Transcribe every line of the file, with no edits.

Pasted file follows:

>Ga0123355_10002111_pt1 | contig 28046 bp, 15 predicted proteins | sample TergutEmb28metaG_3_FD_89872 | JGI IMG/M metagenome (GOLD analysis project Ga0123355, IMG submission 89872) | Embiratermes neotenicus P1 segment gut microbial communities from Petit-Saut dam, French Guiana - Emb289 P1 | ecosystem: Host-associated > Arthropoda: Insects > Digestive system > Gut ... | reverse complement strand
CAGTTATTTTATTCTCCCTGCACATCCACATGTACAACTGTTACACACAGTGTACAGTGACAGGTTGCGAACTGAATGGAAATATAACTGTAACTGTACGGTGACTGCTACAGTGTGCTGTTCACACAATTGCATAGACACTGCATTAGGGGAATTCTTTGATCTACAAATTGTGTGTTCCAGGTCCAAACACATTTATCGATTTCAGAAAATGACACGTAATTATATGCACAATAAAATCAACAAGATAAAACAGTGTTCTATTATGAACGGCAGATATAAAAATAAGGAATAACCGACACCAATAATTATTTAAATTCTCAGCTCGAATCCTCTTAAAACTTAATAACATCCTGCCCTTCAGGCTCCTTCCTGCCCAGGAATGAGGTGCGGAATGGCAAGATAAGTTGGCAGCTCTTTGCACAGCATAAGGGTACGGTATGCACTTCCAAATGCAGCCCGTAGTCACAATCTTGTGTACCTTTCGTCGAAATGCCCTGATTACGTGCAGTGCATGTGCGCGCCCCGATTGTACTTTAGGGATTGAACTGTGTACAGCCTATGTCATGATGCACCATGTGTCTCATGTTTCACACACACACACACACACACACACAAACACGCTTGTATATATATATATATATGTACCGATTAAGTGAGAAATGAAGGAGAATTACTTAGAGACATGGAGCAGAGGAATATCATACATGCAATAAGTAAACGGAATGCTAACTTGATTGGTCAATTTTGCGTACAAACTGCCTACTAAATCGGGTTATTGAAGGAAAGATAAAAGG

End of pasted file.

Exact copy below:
>Ga0123355_10002111_pt1 | contig 28046 bp, 15 predicted proteins | sample TergutEmb28metaG_3_FD_89872 | JGI IMG/M metagenome (GOLD analysis project Ga0123355, IMG submission 89872) | Embiratermes neotenicus P1 segment gut microbial communities from Petit-Saut dam, French Guiana - Emb289 P1 | ecosystem: Host-associated > Arthropoda: Insects > Digestive system > Gut ... | reverse complement strand
CAGTTATTTTATTCTCCCTGCACATCCACATGTACAACTGTTACACACAGTGTACAGTGACAGGTTGCGAACTGAATGGAAATATAACTGTAACTGTACGGTGACTGCTACAGTGTGCTGTTCACACAATTGCATAGACACTGCATTAGGGGAATTCTTTGATCTACAAATTGTGTGTTCCAGGTCCAAACACATTTATCGATTTCAGAAAATGACACGTAATTATATGCACAATAAAATCAACAAGATAAAACAGTGTTCTATTATGAACGGCAGATATAAAAATAAGGAATAACCGACACCAATAATTATTTAAATTCTCAGCTCGAATCCTCTTAAAACTTAATAACATCCTGCCCTTCAGGCTCCTTCCTGCCCAGGAATGAGGTGCGGAATGGCAAGATAAGTTGGCAGCTCTTTGCACAGCATAAGGGTACGGTATGCACTTCCAAATGCAGCCCGTAGTCACAATCTTGTGTACCTTTCGTCGAAATGCCCTGATTACGTGCAGTGCATGTGCGCGCCCCGATTGTACTTTAGGGATTGAACTGTGTACAGCCTATGTCATGATGCACCATGTGTCTCATGTTTCACACACACACACACACACACACACAAACACGCTTGTATATATATATATATATGTACCGATTAAGTGAGAAATGAAGGAGAATTACTTAGAGACATGGAGCAGAGGAATATCATACATGCAATAAGTAAACGGAATGCTAACTTGATTGGTCAATTTTGCGTACAAACTGCCTACTAAATCGGGTTATTGAAGGAAAGATAAAAGG